• With the new Taylormade M3 and M4 drivers, one key point I’ve noticed is that the white top at address is now grey. Could it be the top being white, or now a silver color is simply cosmetic? When the white crown appeared, it certainly was different and it looked cool. Maybe that new look sold a few drivers for all of us too. (But, if that was the reason for their success, I highly doubt they’d be changing from white to silver.)
  • I realize when we see a golfer buy a driver, a wedge, a putter or even a new set of irons, “the look” is important. But that look is part of the final moments of the purchase decision. Based on the top 3 reasons golfers play (above), the purchase is primarily about the perceived “difference between the status quo of their current equipment and the potential of the new equipment.” In other words, golfers most often:
    • Buy a driver because they believe they will hit it farther and hit more fairways
    • Buy a putter because they believe they will make more putts and/or have fewer three putts
    • Buy a wedge because they believe they will hit better short game shots, resulting in shorter putts and lower scores
    • Buy a set of irons because they believe they will hit them farther, hit more greens in regulation and lower their scores
  • When the purchase is about the result, the price concerns get pushed away and down the list of importance.

The takeaway (notice the repeat here): Sell the Results (based on the why) for the given golfer/customer in front of you…and sell it based on what you believe and how you can help that golfer “get more out of their golf through more good shots, fewer bad shots.” The secret sauce here is that the golf professional (that’s you) can deliver “win-win” value to the golfer and the facility where they create a business transaction. What an opportunity!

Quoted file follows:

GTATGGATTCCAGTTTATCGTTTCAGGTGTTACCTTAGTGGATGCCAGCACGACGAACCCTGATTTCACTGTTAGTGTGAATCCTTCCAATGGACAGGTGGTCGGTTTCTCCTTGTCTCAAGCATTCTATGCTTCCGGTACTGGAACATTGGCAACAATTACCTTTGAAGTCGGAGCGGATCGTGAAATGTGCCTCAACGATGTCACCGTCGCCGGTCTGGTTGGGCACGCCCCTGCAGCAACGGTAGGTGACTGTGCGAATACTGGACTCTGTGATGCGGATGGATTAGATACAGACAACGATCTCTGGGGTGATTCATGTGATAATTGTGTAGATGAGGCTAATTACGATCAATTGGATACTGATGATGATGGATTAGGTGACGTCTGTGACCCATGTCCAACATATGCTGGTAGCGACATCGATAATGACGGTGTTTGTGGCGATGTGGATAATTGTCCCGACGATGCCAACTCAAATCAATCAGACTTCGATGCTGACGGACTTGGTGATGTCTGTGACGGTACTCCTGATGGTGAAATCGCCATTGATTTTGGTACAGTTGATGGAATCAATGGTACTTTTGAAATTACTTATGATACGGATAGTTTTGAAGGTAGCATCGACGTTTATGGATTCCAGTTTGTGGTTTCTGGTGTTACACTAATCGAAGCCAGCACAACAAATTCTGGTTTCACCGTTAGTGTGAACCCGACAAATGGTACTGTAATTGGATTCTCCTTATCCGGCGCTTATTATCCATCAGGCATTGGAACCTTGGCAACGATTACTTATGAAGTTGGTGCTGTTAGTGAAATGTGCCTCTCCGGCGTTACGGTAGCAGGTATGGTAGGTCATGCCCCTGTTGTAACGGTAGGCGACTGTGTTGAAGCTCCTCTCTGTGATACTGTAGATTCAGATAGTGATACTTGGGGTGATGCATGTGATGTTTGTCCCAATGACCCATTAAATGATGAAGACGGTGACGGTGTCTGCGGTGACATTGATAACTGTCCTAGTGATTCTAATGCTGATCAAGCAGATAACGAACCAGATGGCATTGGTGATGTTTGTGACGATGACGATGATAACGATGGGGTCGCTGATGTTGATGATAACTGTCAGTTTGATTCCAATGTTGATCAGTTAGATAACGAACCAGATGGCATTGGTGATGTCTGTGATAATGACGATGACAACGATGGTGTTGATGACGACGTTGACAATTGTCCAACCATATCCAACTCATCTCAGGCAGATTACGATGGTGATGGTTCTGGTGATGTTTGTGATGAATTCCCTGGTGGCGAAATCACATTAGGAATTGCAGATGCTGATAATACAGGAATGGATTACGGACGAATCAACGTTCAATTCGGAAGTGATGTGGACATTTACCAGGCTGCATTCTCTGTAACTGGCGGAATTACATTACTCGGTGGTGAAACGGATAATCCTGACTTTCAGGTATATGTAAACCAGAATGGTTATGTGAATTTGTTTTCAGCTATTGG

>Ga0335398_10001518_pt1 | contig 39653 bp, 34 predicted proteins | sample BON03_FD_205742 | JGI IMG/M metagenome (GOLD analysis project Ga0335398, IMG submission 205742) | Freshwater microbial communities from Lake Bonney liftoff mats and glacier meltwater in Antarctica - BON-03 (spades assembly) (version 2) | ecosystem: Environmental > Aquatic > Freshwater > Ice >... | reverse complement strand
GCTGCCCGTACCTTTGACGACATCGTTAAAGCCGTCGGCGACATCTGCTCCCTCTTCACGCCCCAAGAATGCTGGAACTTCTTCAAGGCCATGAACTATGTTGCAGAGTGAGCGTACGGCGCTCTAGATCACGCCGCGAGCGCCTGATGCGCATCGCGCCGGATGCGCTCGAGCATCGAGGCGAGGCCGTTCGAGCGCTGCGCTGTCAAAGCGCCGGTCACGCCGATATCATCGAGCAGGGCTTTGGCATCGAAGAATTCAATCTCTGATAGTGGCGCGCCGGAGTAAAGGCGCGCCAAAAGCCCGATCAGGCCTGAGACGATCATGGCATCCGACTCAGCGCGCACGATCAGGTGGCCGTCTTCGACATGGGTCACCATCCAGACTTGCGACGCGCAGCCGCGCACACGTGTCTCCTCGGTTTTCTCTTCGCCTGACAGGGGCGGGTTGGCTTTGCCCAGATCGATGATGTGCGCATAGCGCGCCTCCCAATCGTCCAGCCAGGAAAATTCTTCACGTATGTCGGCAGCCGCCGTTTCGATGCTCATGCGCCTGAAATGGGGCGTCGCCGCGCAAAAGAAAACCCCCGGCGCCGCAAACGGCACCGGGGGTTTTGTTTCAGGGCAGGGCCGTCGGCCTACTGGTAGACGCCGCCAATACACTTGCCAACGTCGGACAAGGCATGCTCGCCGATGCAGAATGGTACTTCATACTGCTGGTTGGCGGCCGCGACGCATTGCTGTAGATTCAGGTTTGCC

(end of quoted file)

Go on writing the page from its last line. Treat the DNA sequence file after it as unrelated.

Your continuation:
• When we sell tee times, we are strictly selling a perishable time to play our facility. We may try to sell the quality of our course, the good conditioning of the course, the speed of the greens or the pace of play. All of these “whats” seem like legitimate reasons for a golfer to choose to play our facility, join our club, etc. In reality, they are reasons golfers use all of the time. However, these reasons don’t take advantage of the #2 reason golfers play the game, (see above: to have fun with friends, and/or make new ones) so they don’t give us a chance to generate inspiration and loyalty.
  • No doubt, having fun with friends is certainly enhanced when the greens are good, the course conditions are good, etc. But each of us have had memorable, fun golf experiences playing aerified greens in a driving rain or similar. When our spouse or a non-golfer friend learned about how we spent our day, they likely thought “you’re crazy” but not us. Our demand decision, where the fun with friends, the opportunity to hit some good (maybe great) shots in the inclement weather made perfect sense to us. It was an experience, not just a tee time.

In closing, I would strongly suggest we become more self-aware of how we approach our “selling opportunities” in 2018. This includes ALL FACETS of our operations, our approach to engaging with customers for:

  • ACTIVATING more rounds and more spend from our core customers and members by understanding “demand decision” and building results, experiences and based on “what they want out of their golf experience”
  • RETAINING their business by carefully, intentionally seeking to better understand their personal “demand decision”
  • RECRUITING more customers/members by being excellent at activating and recruiting, so our core players help us grow our business through “net promoter activities” because they feel we understand and we value them and our why is to help them get “what they want out of their golf experience”

As your Career Consultant, and your business coach, I see my role as helping you “drive max value for the consumer” and helping you “sell what you believe” as the key in bringing you greater job satisfaction, greater career stability and increased income. I look forward to the chance to learn more about you, your facility and your career vision.

Monte Koch, PGA Certified Professional/Player Development | Career Consultant
PGA Career Services | PGA of America
Serving PGA professionals, employers in the Pacific NW & Rocky Mountain PGA Sections
Email: Cell: 206/335-5260